U.S. To Tighten Chimp Protections

Could end research

Adam Roy

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A plan by U.S. wildlife officials to declare captive chimpanzees as endangered could tighten restrictions on the use of chimps for medical research and entertainment, ending a decades-long split between the way the government regulates captive chimps and their wild-born cousins.

Authored by the U.S. Fish and Wildlife Service, the proposal would require people utilizing, killing, or transporting chimps to apply for a federal permit. According to USA Today, while animal rights advocates have applauded the decision, some research groups have come out against it.

“Human and chimpanzee lives will be lost as a result of the reclassification. It is as simple and tragic as that,” said Texas Biomedical Research Institute spokesperson Joe Carey. “We don’t know what pandemic diseases, for which chimpanzees will be the only valid animal model, will arise in the future, but we can be certain that more of them will arise.”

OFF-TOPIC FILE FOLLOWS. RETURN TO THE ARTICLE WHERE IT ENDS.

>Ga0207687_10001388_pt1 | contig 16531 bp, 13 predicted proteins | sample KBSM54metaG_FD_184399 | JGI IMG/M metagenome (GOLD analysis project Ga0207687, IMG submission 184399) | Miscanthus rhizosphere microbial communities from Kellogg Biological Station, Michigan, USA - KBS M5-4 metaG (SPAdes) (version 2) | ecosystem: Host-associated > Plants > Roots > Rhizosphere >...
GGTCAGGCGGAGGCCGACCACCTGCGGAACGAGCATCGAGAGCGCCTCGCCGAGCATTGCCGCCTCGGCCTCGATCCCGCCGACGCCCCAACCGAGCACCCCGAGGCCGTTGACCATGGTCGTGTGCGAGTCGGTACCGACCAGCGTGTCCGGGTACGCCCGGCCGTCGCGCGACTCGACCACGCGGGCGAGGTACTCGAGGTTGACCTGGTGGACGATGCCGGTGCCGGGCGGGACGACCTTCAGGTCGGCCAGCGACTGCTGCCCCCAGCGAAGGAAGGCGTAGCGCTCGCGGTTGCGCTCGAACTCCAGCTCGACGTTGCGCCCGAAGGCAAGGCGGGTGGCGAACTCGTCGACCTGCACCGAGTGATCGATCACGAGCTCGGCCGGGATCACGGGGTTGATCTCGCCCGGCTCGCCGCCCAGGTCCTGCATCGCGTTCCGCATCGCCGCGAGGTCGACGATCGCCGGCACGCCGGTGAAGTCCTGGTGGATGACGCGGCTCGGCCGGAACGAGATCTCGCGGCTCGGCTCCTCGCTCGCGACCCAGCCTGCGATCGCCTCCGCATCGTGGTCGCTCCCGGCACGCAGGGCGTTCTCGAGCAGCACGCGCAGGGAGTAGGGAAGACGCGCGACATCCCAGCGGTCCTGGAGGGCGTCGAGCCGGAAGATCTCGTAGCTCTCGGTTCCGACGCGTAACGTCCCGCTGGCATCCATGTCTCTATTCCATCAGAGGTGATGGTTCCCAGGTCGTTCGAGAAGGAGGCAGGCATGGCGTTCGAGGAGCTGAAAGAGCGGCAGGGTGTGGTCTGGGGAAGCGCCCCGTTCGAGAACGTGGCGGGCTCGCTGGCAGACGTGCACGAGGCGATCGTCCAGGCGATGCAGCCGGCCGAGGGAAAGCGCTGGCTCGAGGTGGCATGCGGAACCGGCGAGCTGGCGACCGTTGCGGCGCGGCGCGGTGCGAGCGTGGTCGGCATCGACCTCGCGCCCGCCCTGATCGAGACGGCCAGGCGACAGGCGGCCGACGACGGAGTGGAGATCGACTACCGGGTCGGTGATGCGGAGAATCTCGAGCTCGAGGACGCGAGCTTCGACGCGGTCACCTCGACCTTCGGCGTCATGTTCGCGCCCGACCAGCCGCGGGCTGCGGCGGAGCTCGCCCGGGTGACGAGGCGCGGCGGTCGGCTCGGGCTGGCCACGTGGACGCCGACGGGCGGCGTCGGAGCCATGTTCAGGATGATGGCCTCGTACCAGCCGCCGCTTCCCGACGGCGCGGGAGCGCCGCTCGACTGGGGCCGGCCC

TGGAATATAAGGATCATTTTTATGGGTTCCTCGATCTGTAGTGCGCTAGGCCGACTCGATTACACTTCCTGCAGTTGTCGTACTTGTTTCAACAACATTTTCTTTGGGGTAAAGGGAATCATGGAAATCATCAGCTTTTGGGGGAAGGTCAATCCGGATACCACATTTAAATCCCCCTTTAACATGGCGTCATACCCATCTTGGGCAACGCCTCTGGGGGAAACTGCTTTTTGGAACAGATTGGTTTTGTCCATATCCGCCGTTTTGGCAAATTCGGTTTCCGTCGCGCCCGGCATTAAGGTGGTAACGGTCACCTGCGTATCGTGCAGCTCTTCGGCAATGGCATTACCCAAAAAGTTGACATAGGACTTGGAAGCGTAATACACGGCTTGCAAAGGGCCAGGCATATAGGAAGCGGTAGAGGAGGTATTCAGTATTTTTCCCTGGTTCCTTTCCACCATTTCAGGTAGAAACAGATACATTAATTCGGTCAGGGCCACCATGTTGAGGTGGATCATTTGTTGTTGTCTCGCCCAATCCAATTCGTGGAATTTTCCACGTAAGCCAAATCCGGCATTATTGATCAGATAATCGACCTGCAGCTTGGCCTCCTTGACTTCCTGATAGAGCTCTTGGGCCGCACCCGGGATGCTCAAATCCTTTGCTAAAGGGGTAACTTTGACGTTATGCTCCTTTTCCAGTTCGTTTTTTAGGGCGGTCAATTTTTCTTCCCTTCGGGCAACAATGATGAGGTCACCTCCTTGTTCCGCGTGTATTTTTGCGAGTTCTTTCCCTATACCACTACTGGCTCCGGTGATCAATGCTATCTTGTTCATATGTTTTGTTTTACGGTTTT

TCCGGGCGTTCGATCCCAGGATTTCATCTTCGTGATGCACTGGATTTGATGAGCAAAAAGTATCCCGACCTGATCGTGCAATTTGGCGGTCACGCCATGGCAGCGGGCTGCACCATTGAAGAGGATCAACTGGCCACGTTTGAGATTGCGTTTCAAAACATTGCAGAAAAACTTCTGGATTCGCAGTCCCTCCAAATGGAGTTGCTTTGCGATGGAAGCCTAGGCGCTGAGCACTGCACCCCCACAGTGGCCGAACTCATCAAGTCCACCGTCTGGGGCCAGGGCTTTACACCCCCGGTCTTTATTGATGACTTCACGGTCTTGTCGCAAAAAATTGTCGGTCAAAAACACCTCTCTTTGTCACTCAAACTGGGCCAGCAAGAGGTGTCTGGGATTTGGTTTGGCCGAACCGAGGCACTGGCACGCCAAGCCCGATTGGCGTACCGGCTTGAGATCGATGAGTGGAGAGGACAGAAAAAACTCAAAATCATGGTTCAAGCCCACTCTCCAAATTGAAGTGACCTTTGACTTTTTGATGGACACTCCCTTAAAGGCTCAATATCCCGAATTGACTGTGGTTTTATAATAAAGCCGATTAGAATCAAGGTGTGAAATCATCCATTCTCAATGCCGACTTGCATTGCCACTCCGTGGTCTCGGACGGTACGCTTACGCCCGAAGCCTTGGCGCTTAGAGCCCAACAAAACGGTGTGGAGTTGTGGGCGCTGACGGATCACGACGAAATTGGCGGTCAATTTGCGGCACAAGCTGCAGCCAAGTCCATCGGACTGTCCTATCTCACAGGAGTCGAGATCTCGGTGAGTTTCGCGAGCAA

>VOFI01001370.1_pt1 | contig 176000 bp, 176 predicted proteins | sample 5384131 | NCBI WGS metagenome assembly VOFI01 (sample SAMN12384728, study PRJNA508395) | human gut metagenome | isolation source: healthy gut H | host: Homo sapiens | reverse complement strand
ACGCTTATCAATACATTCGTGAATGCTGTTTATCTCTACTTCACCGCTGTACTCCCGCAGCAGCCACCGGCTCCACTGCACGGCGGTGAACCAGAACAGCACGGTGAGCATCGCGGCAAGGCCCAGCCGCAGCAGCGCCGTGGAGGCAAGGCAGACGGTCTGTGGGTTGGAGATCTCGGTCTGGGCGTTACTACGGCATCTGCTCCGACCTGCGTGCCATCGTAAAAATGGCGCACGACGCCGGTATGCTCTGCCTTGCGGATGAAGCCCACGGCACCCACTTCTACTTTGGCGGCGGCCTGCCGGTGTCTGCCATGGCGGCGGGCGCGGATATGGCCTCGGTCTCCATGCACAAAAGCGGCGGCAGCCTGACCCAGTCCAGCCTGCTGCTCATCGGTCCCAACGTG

The separate classifications for wild and captive chimps date back to 1990, when the animals were thought to be ideal test subjects for HIV and AIDS research. Scientists have since discovered that the animals are of limited use, since they don’t respond to the disease in the same way as humans.

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